Combined Analysis of Early CD4+ T Cell Counts and CMV Serostatus May Improve CMV Risk Assessment after Allogeneic Hematopoietic Cell Transplantation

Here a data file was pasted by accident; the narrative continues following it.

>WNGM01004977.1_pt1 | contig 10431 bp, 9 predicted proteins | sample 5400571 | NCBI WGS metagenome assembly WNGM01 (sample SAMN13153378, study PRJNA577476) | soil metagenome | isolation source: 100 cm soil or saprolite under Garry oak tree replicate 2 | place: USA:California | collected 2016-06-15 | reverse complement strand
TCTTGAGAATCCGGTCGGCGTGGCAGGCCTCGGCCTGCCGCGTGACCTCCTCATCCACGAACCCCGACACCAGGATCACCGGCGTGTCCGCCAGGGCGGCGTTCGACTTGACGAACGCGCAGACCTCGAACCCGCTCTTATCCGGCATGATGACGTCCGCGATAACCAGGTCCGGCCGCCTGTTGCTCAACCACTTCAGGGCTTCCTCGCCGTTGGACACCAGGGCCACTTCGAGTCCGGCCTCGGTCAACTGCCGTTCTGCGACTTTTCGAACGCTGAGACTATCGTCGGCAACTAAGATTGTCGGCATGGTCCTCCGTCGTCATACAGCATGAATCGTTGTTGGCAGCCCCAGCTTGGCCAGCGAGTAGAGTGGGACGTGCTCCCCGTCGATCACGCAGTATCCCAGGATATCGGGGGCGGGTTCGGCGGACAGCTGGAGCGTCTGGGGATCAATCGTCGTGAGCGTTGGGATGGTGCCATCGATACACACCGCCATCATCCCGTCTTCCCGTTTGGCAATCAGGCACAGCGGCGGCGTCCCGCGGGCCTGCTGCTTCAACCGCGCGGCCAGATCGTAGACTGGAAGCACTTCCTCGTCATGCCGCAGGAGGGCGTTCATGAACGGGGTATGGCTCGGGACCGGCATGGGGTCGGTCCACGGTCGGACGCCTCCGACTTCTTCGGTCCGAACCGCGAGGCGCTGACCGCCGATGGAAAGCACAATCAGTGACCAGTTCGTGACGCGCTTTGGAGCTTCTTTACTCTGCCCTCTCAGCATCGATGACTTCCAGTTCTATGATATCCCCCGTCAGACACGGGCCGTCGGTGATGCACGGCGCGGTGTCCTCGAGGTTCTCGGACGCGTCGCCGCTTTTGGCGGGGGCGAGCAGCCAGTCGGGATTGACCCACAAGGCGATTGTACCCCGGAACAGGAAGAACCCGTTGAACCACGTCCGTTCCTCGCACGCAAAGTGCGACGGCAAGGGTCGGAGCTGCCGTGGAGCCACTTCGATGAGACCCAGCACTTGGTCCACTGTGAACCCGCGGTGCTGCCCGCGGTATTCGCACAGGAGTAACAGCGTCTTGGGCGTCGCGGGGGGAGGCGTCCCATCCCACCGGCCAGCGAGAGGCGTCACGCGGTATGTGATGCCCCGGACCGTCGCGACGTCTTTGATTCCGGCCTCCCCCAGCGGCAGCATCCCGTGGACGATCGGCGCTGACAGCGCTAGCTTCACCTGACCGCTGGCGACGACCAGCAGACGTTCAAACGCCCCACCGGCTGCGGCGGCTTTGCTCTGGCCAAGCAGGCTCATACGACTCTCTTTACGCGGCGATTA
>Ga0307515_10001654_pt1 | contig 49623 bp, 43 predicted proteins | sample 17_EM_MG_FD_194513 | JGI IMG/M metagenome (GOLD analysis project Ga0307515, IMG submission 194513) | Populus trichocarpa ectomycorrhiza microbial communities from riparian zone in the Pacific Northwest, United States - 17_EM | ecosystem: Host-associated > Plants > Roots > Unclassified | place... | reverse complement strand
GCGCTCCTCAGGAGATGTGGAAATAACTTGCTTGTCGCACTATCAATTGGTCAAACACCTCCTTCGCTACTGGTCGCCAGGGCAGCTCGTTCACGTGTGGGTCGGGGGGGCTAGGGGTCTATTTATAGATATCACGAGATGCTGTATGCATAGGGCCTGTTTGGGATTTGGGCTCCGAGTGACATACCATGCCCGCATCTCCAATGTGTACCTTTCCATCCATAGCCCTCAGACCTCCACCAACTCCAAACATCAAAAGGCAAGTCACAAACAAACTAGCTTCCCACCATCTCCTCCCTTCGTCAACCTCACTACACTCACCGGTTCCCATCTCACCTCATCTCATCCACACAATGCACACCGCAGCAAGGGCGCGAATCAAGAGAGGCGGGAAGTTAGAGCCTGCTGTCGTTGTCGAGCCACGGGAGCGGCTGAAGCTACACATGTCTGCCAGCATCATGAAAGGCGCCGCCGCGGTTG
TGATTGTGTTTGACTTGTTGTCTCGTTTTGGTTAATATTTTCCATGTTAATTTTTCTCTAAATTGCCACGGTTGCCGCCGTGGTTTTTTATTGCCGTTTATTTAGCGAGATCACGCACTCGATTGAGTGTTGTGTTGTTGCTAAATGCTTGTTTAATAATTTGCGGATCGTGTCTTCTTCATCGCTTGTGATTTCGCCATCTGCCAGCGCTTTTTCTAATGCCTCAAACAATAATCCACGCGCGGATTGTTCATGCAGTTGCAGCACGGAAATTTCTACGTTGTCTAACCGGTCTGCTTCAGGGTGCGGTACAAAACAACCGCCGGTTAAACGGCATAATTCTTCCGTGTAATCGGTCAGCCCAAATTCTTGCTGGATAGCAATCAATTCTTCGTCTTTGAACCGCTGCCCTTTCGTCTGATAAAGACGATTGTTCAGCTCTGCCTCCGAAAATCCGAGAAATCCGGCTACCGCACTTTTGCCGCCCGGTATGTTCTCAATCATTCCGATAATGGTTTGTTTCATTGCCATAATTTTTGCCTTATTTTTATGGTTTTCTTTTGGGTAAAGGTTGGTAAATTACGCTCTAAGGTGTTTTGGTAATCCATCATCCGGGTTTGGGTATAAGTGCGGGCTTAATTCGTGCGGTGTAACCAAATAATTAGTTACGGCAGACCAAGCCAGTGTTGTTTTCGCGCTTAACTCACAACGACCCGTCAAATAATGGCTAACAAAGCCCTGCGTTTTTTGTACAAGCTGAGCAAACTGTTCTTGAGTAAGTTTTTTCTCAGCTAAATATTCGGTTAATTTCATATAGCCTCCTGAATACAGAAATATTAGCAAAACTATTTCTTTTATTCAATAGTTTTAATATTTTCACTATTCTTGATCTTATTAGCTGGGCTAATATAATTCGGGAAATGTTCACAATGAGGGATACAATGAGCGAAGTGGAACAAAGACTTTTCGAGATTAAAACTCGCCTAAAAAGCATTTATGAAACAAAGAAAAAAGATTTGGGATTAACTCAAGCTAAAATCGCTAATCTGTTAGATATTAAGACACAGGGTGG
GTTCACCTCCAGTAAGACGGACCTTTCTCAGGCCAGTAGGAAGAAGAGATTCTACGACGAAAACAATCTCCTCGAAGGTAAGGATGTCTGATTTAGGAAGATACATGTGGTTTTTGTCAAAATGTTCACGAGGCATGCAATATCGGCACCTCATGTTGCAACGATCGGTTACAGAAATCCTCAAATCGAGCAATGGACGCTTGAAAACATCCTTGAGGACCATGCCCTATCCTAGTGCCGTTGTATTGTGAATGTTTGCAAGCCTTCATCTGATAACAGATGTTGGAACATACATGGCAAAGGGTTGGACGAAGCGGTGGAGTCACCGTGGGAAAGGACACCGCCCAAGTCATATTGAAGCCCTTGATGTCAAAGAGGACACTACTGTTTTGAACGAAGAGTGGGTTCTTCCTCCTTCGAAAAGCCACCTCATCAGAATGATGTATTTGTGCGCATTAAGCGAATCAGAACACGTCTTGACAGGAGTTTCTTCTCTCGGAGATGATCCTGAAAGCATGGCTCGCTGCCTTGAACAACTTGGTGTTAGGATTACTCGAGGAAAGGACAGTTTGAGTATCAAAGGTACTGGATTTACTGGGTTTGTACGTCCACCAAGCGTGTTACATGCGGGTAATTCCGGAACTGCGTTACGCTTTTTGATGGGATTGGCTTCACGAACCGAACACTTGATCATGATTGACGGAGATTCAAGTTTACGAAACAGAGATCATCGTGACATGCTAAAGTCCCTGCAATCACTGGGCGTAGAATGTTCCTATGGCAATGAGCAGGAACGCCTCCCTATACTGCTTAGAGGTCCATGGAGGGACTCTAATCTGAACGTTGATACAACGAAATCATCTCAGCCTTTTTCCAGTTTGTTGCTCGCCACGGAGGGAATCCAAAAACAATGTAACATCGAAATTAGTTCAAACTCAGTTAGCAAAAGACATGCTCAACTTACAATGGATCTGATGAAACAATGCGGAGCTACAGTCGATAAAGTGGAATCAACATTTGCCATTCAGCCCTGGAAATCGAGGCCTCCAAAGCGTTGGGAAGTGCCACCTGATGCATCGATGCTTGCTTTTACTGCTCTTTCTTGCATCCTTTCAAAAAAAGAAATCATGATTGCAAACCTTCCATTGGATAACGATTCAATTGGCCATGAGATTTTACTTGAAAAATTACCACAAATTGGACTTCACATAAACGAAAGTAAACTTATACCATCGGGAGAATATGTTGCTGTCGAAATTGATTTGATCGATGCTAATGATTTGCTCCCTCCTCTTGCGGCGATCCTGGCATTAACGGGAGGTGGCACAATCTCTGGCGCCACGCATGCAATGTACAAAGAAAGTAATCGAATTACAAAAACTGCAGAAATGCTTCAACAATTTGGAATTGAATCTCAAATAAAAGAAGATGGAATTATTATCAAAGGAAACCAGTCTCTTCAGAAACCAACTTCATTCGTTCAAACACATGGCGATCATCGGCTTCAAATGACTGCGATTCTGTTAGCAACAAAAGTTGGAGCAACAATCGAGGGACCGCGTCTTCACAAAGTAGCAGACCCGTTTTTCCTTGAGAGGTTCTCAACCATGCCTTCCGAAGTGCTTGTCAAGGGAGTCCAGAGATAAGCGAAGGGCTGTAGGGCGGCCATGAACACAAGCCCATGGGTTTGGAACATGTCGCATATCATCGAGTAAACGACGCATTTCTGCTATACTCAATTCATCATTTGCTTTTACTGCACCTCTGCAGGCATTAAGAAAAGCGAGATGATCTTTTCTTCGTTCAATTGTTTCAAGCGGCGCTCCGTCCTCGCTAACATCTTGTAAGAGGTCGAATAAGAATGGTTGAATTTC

The incidence and severity of viral complications after cellular therapy are highly variable. Recent publications describe relevant interactions between the human Cytomegalovirus (CMV) and host immunity in recipients of allogeneic hematopoietic cell transplantation (HCT). Although immune monitoring is routinely performed in HCT patients, validated cut-off levels correlating with transplant outcomes such as survival or CMV reactivation are mostly limited to day +100, which is later than the median time for CMV reactivation in the absence of medical prophylaxis. To address this gap in early risk assessment, we applied an unsupervised machine learning technique based on clustering of day +30 CD4+ helper T cell count data, and identified relevant cut-off levels within the diverse spectrum of early CD4+ reconstitution. These clusters were stratified for CMV recipient serostatus to identify early risk groups that predict clinical HCT outcome. Indeed, the new risk groups predicted subsequent clinical events such as NRM, OS, and high CMV peak titers better than the most established predictor, i.e., the positive CMV recipient serostatus (R+). More specifically, patients from the R+/low CD4+ subgroup strongly associated with high CMV peak titers and increased 3-year NRM (subdistribution hazard ratio (SHR) 10.1, 95% CI 1.38-73.8, p = 0.023), while patients from the R-/very high CD4+ subgroup showed comparable NRM risks (SHR 9.57, 95% CI 1.12-81.9, p = 0.039) without such an association. In short, our study established novel cut-off levels for early CD4+ T cells via unsupervised learning and supports the integration of host cellular immunity into clinical risk-assessment after HCT in the context of CMV reactivation.